By Shawn Langlois and Melodie Warner
Tesla Motors Inc. cut its revenue target for 2012, warning that it has fallen behind on its production goals for its Model S sedan.
The luxury electric-car maker now expects revenue for 2012 of between $400 and $440 million, “primarily reflecting a decrease in the number of Model S vehicles we plan to deliver in 2012,” Tesla said in a regulatory filing. The company’s previous revenue forecast for 2012 was between $560 million and $600 million.
The all-aluminum body Model S is the company’s second vehicle and is designed and priced to sell in higher volumes than its existing Roadster, which costs about $109,000. The company earlier had hoped to produce this year 5,000 of the Model S cars, which are priced between $50,000 and $98,000 including federal tax credit.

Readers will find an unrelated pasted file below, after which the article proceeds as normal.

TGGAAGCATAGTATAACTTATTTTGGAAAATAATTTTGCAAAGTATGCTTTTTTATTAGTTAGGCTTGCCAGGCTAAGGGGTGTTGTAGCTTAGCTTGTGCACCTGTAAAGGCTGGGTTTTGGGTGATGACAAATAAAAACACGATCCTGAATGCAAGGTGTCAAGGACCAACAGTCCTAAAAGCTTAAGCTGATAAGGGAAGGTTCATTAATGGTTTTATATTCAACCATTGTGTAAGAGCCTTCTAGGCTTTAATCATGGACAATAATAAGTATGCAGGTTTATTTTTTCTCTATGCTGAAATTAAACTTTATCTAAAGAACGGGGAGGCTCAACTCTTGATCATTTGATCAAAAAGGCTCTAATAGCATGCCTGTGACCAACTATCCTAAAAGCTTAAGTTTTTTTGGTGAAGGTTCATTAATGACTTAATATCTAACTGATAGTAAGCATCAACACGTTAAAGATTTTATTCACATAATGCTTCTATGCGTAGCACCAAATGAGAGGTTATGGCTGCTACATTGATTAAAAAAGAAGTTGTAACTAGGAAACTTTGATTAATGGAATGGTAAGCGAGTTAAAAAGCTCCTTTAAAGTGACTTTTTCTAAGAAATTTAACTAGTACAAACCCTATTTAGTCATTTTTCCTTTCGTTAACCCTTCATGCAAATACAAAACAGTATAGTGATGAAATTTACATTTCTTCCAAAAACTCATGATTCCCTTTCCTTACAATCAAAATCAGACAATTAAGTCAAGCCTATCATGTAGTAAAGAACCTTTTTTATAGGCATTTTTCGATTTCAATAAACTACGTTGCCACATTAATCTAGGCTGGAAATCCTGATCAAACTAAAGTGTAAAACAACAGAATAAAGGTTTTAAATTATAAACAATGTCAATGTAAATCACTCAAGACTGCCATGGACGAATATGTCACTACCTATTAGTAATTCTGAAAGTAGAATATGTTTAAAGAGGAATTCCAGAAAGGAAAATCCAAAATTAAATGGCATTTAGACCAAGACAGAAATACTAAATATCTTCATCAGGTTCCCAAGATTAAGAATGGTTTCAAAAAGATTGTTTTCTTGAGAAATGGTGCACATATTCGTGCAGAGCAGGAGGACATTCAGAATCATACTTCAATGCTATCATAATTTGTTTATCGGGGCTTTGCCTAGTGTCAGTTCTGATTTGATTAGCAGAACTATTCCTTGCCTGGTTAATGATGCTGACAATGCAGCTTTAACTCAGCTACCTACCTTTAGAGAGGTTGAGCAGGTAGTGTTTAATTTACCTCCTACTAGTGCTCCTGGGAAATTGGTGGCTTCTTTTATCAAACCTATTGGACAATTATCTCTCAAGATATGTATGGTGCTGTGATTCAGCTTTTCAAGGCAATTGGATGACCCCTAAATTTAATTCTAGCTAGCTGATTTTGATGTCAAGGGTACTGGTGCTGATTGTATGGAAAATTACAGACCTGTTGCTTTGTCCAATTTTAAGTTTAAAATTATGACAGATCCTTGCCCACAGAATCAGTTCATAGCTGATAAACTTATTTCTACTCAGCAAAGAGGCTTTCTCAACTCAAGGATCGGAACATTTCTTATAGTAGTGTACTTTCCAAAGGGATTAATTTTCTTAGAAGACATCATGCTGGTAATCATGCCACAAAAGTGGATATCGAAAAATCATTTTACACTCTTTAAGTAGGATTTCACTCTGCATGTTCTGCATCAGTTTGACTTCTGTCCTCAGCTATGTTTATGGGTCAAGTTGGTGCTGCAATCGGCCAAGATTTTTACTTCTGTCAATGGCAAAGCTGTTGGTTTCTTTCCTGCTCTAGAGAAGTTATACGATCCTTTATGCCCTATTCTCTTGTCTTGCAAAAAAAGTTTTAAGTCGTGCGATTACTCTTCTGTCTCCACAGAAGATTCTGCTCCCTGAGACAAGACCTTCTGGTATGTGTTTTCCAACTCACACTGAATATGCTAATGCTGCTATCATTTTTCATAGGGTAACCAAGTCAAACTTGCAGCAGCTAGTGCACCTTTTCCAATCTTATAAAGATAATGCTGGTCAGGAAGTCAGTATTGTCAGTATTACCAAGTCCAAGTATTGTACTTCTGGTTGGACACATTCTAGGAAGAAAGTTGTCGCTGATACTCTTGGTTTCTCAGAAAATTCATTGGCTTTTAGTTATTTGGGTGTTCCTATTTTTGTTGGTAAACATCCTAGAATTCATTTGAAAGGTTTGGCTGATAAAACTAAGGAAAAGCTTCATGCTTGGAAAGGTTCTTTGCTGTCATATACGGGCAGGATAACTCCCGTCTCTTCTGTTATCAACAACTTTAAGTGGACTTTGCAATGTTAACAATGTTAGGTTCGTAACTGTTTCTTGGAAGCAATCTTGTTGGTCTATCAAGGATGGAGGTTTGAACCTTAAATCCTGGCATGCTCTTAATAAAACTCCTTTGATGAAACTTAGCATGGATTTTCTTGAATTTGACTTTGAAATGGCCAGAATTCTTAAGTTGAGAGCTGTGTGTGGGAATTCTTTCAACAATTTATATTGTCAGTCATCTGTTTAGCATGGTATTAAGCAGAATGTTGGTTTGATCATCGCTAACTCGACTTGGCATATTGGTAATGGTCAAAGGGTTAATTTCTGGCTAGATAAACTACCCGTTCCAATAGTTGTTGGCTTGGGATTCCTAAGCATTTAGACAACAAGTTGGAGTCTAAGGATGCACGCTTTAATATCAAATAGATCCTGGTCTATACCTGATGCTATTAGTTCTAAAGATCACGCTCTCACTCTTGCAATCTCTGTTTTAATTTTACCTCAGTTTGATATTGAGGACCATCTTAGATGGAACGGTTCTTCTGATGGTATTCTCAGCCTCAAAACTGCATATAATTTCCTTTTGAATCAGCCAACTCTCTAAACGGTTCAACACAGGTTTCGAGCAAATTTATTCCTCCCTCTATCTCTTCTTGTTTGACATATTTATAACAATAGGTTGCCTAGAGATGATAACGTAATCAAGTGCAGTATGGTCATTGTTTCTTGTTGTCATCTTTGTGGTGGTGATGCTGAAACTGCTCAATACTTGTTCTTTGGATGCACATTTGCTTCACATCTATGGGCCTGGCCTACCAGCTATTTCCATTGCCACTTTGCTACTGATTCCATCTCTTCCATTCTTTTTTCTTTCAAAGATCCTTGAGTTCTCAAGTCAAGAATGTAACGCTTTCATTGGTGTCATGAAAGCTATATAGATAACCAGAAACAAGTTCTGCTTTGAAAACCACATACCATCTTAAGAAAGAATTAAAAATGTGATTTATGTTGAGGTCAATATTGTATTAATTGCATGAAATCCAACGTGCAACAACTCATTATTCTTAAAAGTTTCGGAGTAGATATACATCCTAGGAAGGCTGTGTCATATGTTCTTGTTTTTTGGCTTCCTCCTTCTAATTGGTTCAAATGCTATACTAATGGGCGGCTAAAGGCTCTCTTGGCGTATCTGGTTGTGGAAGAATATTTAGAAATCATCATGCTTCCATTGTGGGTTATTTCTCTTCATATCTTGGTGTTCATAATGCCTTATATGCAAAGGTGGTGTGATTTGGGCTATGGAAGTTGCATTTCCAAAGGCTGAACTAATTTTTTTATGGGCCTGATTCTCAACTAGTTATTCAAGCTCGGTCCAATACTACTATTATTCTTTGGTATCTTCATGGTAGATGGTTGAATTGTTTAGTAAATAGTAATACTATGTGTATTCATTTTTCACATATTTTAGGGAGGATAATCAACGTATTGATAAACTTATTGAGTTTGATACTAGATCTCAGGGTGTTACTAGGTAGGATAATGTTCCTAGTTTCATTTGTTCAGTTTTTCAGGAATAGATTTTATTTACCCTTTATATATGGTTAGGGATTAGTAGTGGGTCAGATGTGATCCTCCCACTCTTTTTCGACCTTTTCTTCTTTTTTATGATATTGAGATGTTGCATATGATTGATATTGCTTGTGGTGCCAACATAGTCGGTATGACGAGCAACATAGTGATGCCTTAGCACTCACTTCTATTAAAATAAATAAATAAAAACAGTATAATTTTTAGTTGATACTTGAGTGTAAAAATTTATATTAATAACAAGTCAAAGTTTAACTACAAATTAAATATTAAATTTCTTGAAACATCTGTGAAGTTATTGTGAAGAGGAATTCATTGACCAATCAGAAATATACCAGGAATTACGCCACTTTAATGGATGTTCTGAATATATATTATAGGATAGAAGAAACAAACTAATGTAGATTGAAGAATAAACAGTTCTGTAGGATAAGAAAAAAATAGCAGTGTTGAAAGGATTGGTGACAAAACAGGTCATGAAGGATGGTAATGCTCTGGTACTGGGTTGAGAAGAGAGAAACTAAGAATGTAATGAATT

The Palo Alto, Calif., car maker also disclosed in a federal filing that it has sought a waiver from certain conditions of the loans it received from the U.S. Department of Energy. In 2009, the Obama administration granted Tesla an up to $465 million federal loan; the company had drawn about $360 million of the loan as of May.
The terms of Tesla’s loans were amended in February of this year to require the company to keep enough money set aside so it can make principal and interest payments on its government loan through June 15, 2013.
Tesla said it plans to offer 4.34 million common shares, valued at about $150 million at Monday’s closing price of $30.66. Chief Executive Elon Musk agreed to buy up to $1 million of the planned stock offering.
Read more in The Wall Street Journal.
By WSJ Staff